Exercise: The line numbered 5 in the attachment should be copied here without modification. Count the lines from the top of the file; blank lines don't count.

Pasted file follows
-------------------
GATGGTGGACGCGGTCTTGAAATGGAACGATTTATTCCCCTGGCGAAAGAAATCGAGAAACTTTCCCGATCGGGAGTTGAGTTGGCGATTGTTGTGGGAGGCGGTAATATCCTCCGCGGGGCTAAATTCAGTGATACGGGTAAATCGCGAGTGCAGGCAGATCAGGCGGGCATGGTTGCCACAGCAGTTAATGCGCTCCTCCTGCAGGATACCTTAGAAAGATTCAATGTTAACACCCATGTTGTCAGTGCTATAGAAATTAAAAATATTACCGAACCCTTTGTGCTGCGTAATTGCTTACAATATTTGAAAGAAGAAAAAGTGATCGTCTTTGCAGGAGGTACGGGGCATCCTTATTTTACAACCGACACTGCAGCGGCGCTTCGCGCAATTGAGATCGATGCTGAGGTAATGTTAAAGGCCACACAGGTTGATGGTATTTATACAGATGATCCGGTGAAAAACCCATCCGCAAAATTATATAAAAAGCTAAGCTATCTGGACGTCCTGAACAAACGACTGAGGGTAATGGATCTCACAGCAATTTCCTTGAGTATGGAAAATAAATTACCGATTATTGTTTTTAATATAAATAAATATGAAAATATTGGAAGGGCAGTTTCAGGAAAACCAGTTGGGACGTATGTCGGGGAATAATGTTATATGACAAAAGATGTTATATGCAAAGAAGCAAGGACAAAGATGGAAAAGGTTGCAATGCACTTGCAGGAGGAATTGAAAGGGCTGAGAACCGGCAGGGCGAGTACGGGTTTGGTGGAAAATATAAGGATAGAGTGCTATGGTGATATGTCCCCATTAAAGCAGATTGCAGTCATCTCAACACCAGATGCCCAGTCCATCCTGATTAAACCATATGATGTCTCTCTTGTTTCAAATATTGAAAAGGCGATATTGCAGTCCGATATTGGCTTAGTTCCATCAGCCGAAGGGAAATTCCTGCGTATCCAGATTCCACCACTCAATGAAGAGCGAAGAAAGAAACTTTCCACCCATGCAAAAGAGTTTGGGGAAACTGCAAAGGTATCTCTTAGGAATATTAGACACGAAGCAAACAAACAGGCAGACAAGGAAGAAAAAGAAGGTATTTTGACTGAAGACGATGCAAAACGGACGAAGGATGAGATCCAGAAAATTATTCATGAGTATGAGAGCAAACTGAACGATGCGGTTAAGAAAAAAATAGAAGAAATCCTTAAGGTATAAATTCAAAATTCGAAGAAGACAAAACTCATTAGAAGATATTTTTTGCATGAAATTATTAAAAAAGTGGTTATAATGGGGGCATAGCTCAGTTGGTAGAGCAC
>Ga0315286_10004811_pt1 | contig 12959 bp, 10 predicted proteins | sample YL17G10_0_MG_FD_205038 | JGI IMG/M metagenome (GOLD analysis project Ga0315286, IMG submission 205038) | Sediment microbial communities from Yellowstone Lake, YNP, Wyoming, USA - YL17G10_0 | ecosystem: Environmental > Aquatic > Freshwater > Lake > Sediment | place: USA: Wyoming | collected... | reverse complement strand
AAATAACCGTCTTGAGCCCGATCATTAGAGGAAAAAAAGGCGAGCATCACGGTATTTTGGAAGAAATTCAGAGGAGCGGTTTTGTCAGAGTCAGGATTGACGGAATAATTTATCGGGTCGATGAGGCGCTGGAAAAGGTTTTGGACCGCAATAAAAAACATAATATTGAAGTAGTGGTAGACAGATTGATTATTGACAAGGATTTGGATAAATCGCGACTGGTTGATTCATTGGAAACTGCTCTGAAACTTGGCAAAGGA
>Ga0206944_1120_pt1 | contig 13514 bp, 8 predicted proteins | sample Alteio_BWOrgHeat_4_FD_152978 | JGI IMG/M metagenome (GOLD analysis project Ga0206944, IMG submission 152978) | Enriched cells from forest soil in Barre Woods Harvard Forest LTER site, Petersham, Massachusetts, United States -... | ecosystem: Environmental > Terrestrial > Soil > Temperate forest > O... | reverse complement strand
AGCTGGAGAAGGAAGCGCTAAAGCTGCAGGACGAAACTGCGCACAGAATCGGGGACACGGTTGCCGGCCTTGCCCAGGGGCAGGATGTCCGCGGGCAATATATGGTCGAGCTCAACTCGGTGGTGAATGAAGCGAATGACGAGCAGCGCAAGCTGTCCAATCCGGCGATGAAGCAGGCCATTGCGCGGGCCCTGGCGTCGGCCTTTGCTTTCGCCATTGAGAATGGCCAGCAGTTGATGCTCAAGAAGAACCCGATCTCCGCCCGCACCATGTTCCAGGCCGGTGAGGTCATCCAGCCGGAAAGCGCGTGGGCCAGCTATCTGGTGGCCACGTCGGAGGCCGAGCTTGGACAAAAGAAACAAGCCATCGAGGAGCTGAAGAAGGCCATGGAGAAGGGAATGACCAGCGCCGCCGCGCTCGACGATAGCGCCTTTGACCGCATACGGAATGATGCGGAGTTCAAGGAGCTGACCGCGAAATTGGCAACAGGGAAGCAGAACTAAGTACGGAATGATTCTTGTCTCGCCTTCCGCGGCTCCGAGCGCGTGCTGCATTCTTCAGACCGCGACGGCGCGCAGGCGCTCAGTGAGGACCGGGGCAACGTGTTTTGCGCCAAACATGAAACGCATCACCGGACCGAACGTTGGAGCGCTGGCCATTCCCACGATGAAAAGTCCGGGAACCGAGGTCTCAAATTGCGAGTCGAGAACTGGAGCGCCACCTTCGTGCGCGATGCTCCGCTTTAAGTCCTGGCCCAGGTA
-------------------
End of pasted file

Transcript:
AGCTGGAGAAGGAAGCGCTAAAGCTGCAGGACGAAACTGCGCACAGAATCGGGGACACGGTTGCCGGCCTTGCCCAGGGGCAGGATGTCCGCGGGCAATATATGGTCGAGCTCAACTCGGTGGTGAATGAAGCGAATGACGAGCAGCGCAAGCTGTCCAATCCGGCGATGAAGCAGGCCATTGCGCGGGCCCTGGCGTCGGCCTTTGCTTTCGCCATTGAGAATGGCCAGCAGTTGATGCTCAAGAAGAACCCGATCTCCGCCCGCACCATGTTCCAGGCCGGTGAGGTCATCCAGCCGGAAAGCGCGTGGGCCAGCTATCTGGTGGCCACGTCGGAGGCCGAGCTTGGACAAAAGAAACAAGCCATCGAGGAGCTGAAGAAGGCCATGGAGAAGGGAATGACCAGCGCCGCCGCGCTCGACGATAGCGCCTTTGACCGCATACGGAATGATGCGGAGTTCAAGGAGCTGACCGCGAAATTGGCAACAGGGAAGCAGAACTAAGTACGGAATGATTCTTGTCTCGCCTTCCGCGGCTCCGAGCGCGTGCTGCATTCTTCAGACCGCGACGGCGCGCAGGCGCTCAGTGAGGACCGGGGCAACGTGTTTTGCGCCAAACATGAAACGCATCACCGGACCGAACGTTGGAGCGCTGGCCATTCCCACGATGAAAAGTCCGGGAACCGAGGTCTCAAATTGCGAGTCGAGAACTGGAGCGCCACCTTCGTGCGCGATGCTCCGCTTTAAGTCCTGGCCCAGGTA